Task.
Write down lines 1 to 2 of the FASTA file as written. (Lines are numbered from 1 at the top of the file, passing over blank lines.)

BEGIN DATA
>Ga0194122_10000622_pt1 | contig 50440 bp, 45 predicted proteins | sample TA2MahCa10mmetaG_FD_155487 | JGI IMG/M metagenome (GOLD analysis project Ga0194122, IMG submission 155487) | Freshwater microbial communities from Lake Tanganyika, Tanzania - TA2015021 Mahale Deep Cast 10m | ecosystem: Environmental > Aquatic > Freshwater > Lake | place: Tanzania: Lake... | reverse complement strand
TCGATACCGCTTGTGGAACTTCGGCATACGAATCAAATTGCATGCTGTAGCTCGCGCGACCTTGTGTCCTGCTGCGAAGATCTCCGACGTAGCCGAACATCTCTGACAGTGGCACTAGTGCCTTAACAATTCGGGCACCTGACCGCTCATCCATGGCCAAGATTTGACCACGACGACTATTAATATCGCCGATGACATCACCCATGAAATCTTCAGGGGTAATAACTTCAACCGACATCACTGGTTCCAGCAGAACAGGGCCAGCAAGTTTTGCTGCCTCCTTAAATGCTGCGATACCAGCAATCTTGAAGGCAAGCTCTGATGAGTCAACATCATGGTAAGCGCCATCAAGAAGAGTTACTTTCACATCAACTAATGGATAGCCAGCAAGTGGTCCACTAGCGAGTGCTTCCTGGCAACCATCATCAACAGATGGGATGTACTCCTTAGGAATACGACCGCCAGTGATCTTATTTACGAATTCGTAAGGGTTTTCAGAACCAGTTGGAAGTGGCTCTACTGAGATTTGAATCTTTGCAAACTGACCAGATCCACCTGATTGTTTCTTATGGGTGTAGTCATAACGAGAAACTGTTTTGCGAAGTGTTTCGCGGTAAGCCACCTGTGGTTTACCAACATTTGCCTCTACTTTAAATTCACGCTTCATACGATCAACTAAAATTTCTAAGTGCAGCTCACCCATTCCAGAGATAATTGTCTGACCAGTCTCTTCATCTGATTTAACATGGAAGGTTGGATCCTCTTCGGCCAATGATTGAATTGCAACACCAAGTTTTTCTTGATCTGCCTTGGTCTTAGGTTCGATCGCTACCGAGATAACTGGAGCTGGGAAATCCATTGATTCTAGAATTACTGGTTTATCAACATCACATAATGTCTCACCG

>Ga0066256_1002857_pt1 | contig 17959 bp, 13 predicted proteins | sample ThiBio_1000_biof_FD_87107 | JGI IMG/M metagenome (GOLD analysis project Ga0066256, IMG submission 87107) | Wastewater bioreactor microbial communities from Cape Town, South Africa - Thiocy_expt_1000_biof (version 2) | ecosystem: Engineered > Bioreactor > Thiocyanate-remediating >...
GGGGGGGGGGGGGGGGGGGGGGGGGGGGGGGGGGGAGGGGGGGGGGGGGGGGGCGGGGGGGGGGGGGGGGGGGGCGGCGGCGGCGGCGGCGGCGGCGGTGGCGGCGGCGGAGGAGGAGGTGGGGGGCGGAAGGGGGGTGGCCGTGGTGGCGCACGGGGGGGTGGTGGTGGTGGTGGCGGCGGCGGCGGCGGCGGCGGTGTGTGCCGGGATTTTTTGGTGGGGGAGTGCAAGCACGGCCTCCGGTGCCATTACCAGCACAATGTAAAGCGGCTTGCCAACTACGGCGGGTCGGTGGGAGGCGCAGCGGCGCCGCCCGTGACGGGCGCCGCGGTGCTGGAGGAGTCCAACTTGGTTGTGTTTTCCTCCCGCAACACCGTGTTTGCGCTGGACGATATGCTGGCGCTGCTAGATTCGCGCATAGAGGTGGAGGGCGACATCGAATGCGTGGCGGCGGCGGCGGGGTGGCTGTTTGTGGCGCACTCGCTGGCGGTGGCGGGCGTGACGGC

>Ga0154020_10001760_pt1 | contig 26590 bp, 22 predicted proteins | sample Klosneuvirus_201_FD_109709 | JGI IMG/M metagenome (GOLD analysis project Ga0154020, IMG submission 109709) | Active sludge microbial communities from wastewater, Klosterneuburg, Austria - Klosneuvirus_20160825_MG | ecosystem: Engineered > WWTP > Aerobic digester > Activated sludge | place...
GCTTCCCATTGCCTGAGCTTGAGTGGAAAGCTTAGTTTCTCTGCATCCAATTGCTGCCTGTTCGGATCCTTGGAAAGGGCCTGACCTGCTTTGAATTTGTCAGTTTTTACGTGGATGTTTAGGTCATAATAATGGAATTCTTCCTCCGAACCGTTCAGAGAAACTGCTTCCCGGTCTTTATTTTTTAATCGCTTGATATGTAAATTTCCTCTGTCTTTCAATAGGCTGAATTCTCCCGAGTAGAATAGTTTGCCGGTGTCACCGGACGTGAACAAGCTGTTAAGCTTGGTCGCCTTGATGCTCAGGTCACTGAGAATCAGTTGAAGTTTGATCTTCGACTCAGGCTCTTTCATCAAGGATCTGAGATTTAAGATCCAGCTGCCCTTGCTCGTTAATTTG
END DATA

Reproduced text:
>Ga0194122_10000622_pt1 | contig 50440 bp, 45 predicted proteins | sample TA2MahCa10mmetaG_FD_155487 | JGI IMG/M metagenome (GOLD analysis project Ga0194122, IMG submission 155487) | Freshwater microbial communities from Lake Tanganyika, Tanzania - TA2015021 Mahale Deep Cast 10m | ecosystem: Environmental > Aquatic > Freshwater > Lake | place: Tanzania: Lake... | reverse complement strand
TCGATACCGCTTGTGGAACTTCGGCATACGAATCAAATTGCATGCTGTAGCTCGCGCGACCTTGTGTCCTGCTGCGAAGATCTCCGACGTAGCCGAACATCTCTGACAGTGGCACTAGTGCCTTAACAATTCGGGCACCTGACCGCTCATCCATGGCCAAGATTTGACCACGACGACTATTAATATCGCCGATGACATCACCCATGAAATCTTCAGGGGTAATAACTTCAACCGACATCACTGGTTCCAGCAGAACAGGGCCAGCAAGTTTTGCTGCCTCCTTAAATGCTGCGATACCAGCAATCTTGAAGGCAAGCTCTGATGAGTCAACATCATGGTAAGCGCCATCAAGAAGAGTTACTTTCACATCAACTAATGGATAGCCAGCAAGTGGTCCACTAGCGAGTGCTTCCTGGCAACCATCATCAACAGATGGGATGTACTCCTTAGGAATACGACCGCCAGTGATCTTATTTACGAATTCGTAAGGGTTTTCAGAACCAGTTGGAAGTGGCTCTACTGAGATTTGAATCTTTGCAAACTGACCAGATCCACCTGATTGTTTCTTATGGGTGTAGTCATAACGAGAAACTGTTTTGCGAAGTGTTTCGCGGTAAGCCACCTGTGGTTTACCAACATTTGCCTCTACTTTAAATTCACGCTTCATACGATCAACTAAAATTTCTAAGTGCAGCTCACCCATTCCAGAGATAATTGTCTGACCAGTCTCTTCATCTGATTTAACATGGAAGGTTGGATCCTCTTCGGCCAATGATTGAATTGCAACACCAAGTTTTTCTTGATCTGCCTTGGTCTTAGGTTCGATCGCTACCGAGATAACTGGAGCTGGGAAATCCATTGATTCTAGAATTACTGGTTTATCAACATCACATAATGTCTCACCG